Professor Toni Haastrup

ISRF Mid-Career Fellow 2023-24

Professor Toni Haastrup

ISRF Mid-Career Fellow 2023-24

Prof. Toni Haastrup is Chair in Global Politics at the University of Manchester since September 2023. She holds a PhD in Politics from the University of Edinburgh.

Her research interrogates the manifestation of power hierarchies in global politics, with research interests encompassing a wide range of topics within international studies, including peace and security in Africa, feminist, postcolonial and decolonial approaches to international relations, and regional and global governance – she has published extensively in these areas.

In addition to her academic work, Toni frequently works with government organs and international organisations, offering expertise on themes linked to the Women, Peace and Security (WPS) agenda and Feminist Foreign Policy (FFP). She provides occasional commentary to news media on current affairs related to Africa’s international relations and Western foreign policies in Africa.

Towards a Feminist Peace

In the aftermath of formal colonization, a range of crises continues to a source of insecurity for Africans. These insecurities are fostered by a hierarchical global political system that is still steeped in colonial patterns of interactions that privilege challenging masculinities, as critical peace and feminist scholarship has identified (see Stern/Towns, 2022). 

While attention to regional governance as a means to peace is not new, the implications of (African) feminist ontologies in the conception of peace has thus far been absent from mainstream theorising with implications for interventions (Haastrup, 2022, a,,b). Indeed, eradicating these resistant insecurities was the basis for the global normative framework, the Women, Peace and Security (WPS) agenda, first adopted over two decades ago and advocated for by feminists. However, the version that has remained of the WPS agenda has failed to challenge the hierarchies that underpin these crises and instead re-entrenches them thus exacerbating these crises (Haastrup/Hagen, 2020; 2022). Even as new feminist peace works have exposed these realities, the place of African knowledge in informing new theorisations and praxis remains marginal.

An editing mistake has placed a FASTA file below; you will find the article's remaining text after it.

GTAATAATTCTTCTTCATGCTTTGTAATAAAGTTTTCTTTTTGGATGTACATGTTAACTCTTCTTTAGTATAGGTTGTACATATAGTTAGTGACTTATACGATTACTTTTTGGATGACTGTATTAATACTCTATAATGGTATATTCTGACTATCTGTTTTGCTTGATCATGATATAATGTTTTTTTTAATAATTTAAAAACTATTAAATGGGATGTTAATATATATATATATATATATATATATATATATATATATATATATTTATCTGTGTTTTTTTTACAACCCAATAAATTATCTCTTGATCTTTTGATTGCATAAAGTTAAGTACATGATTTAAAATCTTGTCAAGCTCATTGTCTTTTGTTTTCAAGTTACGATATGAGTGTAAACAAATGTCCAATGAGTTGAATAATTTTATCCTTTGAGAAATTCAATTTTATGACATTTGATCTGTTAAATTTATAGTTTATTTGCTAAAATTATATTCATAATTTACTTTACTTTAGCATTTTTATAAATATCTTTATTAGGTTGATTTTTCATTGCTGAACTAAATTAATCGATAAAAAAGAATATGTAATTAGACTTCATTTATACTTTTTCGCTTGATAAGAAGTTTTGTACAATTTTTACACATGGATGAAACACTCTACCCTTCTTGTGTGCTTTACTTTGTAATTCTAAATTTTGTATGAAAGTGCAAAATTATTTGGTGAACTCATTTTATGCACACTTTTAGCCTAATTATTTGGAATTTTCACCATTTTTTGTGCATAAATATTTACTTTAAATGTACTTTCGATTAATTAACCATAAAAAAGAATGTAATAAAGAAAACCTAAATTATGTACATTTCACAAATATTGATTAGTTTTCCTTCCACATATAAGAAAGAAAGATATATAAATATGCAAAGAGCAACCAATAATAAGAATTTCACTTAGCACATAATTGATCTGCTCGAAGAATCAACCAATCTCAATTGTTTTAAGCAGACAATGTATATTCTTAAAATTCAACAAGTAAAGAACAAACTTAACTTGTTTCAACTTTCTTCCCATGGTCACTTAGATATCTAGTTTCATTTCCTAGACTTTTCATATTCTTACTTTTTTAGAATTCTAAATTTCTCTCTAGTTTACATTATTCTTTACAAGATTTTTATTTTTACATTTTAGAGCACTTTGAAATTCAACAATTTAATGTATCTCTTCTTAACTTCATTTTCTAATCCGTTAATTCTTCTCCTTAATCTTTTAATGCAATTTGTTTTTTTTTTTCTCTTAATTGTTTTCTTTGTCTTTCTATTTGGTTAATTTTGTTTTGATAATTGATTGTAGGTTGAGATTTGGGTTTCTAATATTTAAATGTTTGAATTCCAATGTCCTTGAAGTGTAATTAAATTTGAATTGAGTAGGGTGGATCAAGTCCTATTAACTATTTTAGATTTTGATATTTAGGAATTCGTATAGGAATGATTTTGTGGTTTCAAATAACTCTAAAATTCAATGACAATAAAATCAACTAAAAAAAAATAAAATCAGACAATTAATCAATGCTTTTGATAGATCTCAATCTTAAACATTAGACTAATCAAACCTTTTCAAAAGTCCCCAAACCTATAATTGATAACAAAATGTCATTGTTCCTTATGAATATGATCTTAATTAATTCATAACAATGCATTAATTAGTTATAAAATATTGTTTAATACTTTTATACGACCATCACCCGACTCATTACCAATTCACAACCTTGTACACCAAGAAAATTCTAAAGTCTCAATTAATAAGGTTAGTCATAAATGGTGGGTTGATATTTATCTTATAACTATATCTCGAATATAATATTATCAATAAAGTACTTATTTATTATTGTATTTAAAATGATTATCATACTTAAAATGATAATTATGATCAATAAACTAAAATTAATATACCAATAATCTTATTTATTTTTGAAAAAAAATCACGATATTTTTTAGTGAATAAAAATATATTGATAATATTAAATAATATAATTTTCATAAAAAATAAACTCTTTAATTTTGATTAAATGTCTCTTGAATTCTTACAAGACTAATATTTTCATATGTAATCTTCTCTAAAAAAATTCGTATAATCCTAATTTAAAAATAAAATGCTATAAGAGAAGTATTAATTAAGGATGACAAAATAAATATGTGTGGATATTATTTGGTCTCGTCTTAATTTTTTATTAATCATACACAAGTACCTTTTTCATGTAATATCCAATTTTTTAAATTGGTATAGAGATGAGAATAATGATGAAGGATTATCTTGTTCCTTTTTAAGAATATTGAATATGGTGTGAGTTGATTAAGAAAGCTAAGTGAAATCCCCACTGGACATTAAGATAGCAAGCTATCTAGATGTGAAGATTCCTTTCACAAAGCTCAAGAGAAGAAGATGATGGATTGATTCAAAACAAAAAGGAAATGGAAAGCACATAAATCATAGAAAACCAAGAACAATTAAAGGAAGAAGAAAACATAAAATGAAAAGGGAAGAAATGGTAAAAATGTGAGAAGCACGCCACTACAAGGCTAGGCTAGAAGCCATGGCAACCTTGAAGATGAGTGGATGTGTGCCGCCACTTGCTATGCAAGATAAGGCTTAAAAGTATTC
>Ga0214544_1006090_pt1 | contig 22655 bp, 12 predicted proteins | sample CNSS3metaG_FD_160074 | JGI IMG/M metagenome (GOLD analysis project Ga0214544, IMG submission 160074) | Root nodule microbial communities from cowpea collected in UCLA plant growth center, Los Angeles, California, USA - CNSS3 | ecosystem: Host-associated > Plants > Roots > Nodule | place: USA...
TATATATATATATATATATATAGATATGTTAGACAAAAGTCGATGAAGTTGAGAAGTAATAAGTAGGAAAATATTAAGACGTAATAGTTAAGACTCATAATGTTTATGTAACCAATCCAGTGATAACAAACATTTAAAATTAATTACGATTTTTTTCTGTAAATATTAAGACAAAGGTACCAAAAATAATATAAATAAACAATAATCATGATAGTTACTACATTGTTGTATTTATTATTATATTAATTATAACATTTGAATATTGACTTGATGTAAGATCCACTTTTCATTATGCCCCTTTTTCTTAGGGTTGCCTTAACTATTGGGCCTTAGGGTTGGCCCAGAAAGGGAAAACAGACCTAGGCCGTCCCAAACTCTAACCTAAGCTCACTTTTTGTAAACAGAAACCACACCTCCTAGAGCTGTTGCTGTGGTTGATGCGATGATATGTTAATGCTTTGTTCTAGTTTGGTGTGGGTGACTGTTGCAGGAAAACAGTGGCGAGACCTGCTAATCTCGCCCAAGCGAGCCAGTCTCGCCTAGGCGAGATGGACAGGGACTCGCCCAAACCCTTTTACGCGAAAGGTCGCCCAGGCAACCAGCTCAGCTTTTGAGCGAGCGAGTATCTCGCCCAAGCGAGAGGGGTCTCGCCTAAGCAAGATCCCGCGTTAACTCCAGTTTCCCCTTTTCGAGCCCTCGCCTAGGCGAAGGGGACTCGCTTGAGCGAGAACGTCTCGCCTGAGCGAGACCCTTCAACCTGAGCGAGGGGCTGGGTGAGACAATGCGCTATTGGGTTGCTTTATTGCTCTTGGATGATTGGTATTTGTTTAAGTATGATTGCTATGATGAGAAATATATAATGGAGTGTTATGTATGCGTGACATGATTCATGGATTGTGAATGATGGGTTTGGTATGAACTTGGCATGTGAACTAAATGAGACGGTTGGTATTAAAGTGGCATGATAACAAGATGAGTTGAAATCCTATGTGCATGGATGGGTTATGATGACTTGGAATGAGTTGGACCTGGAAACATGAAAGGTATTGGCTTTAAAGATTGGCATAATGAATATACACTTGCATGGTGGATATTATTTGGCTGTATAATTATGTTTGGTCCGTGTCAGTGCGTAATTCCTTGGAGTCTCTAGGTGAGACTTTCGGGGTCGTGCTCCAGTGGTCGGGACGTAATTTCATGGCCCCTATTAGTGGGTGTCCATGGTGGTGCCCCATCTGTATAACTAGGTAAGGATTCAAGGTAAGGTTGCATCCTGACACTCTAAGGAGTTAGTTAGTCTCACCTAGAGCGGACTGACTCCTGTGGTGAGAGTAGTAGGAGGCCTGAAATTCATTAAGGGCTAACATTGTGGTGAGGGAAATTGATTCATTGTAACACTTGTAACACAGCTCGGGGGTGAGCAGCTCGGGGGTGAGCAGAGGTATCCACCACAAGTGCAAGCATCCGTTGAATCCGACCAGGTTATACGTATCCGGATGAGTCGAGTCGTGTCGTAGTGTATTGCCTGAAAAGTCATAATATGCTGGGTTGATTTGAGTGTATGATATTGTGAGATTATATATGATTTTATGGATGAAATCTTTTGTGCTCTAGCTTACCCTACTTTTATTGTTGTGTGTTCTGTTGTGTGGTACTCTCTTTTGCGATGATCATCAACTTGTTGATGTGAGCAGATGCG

This project seeks to recover the aspirations of pan-African feminists who have and continue to advocate for emancipatory regional solutions as the basis for lasting peace. Towards a Feminist Peace aims to theorise the possibilities of a feminist peace. 

Theoretically, it draws on approaches that challenge prevailing hegemonies to develop a critical feminist analytical lens informed by transnational feminisms that centre African feminist alternative worlds. The project utilises a methodological approach drawn from the social sciences and humanities. Insights from this research are aimed at: generating new knowledge; articulating how marginal practices or ‘practice from below’ inform radical theorisations; and contributing to global debates and policies on the gendered dimensions of peace and security.

Contacting Fellows

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